As per usual with Wong, the film's soundtrack is teeming with tristful, rueful songs such as Cat Power's “Living Proof,” Otis Redding's “Try a Little Tenderness” and the Cassandra Williams cover of Neil Young's “Harvest Moon.” The songs in Wong's films seem to never merely begin or conclude, but rather pick up in almost veritable midstream as music so often does in one's memory. Composer Ry Cooder lays and folds his score and songs atop the soundtrack to which Jones herself contributed with “The Story” in a manner that is seamless—and musically quite similar to Wong's translucent pile of overlapping dissolves. Wong's musical choices are always magnificently accomplished, evoking in the viewer and listener a universalism of sentiment that risks a less challenging mawkishness. That bravery is both a particular quality of Wong's from his earliest Hong Kong days to My Blueberry Nights, and it routinely masks a deeper sociopolitical context, whether it be the anticipated move for Hong Kong to China from Great Britain in The Chungking Express (as Cop 663 fishes for coins to feed the jukebox, remaining perfectly still listening to the music as the rest of the world appears to fly all about him) or Sino-Japanese relations distilled into one ill-fated romance in 2046. My Blueberry Nights is Wong's attempt to explore America, and in so doing he forms compelling links between western and eastern values, customs, mores and personalities. It is not surprising that perhaps the least successful characterization and performance is Weisz's, which at its most histrionic would comfortably remain within Wong's Hong Kong films as played by a beautiful Chinese actress like Maggie Cheung. The most lasting connection between Wong's previous pictures and My Blueberry Nights, however, is in its lushly empyreal keynote image, so fantastically mesmeric, which attains a kind of unmistakable transcendence that Wong brings to his art. Like the passionate kissing between Andy Lau and Maggie Cheung in As Tears Go By set against “Take My Breath Away” and the brilliant blinding white fadeout that transports the two to an entirely different plane—making their stay in Wong's stylized prison of love worth it all—Wong's final shot in My Blueberry Nights unlocks that prison cell, leaving it up to the receiver of the sights and sounds to wonder just how free these two lovelorn people truly are.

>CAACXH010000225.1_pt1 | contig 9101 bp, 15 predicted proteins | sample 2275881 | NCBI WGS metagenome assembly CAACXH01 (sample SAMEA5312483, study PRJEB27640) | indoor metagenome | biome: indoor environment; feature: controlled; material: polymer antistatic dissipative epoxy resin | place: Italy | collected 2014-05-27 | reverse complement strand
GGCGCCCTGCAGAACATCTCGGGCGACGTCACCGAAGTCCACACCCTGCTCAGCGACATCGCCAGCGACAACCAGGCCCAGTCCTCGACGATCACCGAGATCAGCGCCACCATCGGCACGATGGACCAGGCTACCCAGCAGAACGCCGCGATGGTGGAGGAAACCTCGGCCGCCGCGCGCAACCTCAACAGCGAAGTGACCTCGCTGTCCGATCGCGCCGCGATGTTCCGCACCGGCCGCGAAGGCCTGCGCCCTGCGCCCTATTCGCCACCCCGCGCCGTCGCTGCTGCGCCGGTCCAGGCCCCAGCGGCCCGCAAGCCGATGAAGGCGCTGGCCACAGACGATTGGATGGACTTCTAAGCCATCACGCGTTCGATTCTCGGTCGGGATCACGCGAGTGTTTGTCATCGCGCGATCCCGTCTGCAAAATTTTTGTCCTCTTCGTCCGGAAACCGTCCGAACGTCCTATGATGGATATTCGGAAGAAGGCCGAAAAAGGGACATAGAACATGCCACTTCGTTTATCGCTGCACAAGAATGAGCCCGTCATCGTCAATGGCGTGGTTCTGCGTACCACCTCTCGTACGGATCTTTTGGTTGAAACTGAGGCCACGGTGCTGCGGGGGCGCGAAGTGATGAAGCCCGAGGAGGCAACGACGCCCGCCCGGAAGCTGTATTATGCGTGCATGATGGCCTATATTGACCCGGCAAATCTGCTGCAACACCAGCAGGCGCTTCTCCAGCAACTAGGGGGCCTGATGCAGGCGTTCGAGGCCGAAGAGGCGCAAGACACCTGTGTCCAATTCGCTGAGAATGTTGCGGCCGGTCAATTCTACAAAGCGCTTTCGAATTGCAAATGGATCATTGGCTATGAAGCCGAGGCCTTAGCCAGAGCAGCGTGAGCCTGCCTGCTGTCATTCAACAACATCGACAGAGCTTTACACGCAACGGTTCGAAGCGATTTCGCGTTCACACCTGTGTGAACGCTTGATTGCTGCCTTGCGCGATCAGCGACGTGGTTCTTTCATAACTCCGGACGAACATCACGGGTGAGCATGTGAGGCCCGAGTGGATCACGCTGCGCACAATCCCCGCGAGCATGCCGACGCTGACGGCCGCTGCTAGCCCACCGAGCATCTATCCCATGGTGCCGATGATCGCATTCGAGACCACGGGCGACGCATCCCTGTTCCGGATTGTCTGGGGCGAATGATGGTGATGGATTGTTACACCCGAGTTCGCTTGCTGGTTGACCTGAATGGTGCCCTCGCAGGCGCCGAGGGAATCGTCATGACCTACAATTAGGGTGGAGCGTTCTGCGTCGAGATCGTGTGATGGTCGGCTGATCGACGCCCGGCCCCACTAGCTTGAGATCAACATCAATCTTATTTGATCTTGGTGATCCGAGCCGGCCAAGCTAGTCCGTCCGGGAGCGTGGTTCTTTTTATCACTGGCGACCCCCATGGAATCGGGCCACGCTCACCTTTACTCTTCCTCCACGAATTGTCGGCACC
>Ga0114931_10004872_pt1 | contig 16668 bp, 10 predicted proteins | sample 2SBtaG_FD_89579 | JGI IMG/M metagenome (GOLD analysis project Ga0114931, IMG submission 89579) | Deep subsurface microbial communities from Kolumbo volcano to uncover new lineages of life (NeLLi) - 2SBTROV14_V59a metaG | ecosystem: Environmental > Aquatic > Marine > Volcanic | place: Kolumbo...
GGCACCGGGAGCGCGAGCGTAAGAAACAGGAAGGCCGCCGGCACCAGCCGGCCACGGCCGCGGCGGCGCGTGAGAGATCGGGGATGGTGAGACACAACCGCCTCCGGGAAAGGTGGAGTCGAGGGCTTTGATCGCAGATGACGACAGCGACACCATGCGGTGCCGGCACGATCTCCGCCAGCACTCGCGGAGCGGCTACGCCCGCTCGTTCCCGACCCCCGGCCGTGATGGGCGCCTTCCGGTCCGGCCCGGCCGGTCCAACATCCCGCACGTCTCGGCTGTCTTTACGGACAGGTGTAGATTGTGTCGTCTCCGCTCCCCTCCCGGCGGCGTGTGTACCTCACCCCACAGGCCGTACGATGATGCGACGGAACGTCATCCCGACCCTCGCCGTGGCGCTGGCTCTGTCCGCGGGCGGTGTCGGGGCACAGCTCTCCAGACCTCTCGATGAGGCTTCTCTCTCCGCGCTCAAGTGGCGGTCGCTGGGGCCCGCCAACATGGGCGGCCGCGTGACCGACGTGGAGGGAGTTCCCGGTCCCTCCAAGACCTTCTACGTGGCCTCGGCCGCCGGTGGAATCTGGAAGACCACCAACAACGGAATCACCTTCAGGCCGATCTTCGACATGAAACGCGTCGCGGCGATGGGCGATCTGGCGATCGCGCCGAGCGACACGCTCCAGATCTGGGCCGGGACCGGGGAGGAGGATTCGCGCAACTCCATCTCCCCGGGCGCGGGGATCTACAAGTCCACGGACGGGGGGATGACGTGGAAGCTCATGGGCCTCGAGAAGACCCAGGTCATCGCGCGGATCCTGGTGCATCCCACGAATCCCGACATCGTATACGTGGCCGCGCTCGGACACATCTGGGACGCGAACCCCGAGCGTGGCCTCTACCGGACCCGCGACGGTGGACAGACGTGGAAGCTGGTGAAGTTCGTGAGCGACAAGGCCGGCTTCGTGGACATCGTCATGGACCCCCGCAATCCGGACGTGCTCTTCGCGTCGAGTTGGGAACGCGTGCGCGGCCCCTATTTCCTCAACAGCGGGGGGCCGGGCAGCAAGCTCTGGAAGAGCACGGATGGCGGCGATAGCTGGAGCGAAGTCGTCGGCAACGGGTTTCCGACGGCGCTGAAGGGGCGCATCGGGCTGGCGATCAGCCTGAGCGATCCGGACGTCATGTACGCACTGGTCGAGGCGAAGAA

Thursday, March 12, 2009

Two Lovers (2008)

Like Martin Scorsese with Mean Streets or Victor Nunez with Ulee's Gold, James Gray makes films about the area he knows. That area is Brighton, which has served as Gray's dramatic stage for Little Odessa, The Yards and We Own the Night. Gray's cinema is influenced by the pulverant pictures of the 1970s, and his first three works seemed to gestate within the womb of genre filmmaking. Within that framework, however, Gray strove to leave an indelible artistic impression on the content. Little Odessa is so equally impressive and precocious, that despite its limitations--Gray's determination to wring the most recondite ramifications from his Bergmanesque familial dichotomy is insatiable to the point of near-suffocation--it leaves an admirable afterglow that cannot be denied. The Yards is a scabrous generational portrait, and it plays like Gray's version of The Godfather (even to the point of James Caan graduating from Sonny Corleone to the Don Vito role). That the film does not quite reach in thematic importance what it maintains in textural and aesthetic consistency and agility--each tragic occurrence marked by an ominous glow into fading out darkness--again buttresses the picture's most visceral peaks such as a brutally realistic fight between Mark Wahlberg and Joaquin Phoenix. We Own the Night yearns to offer another telling of the Biblical contest of brothers, but Gray's contrasting properties of authorial filmmaking--graced by an objectivism not wholly dissimilar from Otto Preminger or Stanley Kubrick but with a dynamic cylinder of mythical filmic interpretation rooted in bonds of blood like a young Francis Ford Coppola or perhaps Spike Lee--is finally too great a melange at the picture's center for it to wholly succeed.